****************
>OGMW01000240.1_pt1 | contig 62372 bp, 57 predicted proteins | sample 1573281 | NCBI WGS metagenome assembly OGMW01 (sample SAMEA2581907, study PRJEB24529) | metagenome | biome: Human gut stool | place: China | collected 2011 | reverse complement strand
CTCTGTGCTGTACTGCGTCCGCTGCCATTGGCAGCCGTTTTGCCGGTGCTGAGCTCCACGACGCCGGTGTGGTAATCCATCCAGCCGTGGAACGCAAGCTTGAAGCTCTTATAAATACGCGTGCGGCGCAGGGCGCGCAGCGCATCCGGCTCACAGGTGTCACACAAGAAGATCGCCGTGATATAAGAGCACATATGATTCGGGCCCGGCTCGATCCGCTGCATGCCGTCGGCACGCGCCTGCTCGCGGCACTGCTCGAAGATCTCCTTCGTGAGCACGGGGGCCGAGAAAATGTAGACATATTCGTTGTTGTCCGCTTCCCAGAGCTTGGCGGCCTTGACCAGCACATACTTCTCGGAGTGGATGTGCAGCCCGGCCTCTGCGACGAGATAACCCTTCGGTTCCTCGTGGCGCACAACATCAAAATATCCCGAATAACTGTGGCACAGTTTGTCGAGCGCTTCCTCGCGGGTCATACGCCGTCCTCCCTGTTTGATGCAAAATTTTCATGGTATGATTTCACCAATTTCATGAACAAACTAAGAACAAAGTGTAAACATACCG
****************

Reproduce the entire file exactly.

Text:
>OGMW01000240.1_pt1 | contig 62372 bp, 57 predicted proteins | sample 1573281 | NCBI WGS metagenome assembly OGMW01 (sample SAMEA2581907, study PRJEB24529) | metagenome | biome: Human gut stool | place: China | collected 2011 | reverse complement strand
CTCTGTGCTGTACTGCGTCCGCTGCCATTGGCAGCCGTTTTGCCGGTGCTGAGCTCCACGACGCCGGTGTGGTAATCCATCCAGCCGTGGAACGCAAGCTTGAAGCTCTTATAAATACGCGTGCGGCGCAGGGCGCGCAGCGCATCCGGCTCACAGGTGTCACACAAGAAGATCGCCGTGATATAAGAGCACATATGATTCGGGCCCGGCTCGATCCGCTGCATGCCGTCGGCACGCGCCTGCTCGCGGCACTGCTCGAAGATCTCCTTCGTGAGCACGGGGGCCGAGAAAATGTAGACATATTCGTTGTTGTCCGCTTCCCAGAGCTTGGCGGCCTTGACCAGCACATACTTCTCGGAGTGGATGTGCAGCCCGGCCTCTGCGACGAGATAACCCTTCGGTTCCTCGTGGCGCACAACATCAAAATATCCCGAATAACTGTGGCACAGTTTGTCGAGCGCTTCCTCGCGGGTCATACGCCGTCCTCCCTGTTTGATGCAAAATTTTCATGGTATGATTTCACCAATTTCATGAACAAACTAAGAACAAAGTGTAAACATACCG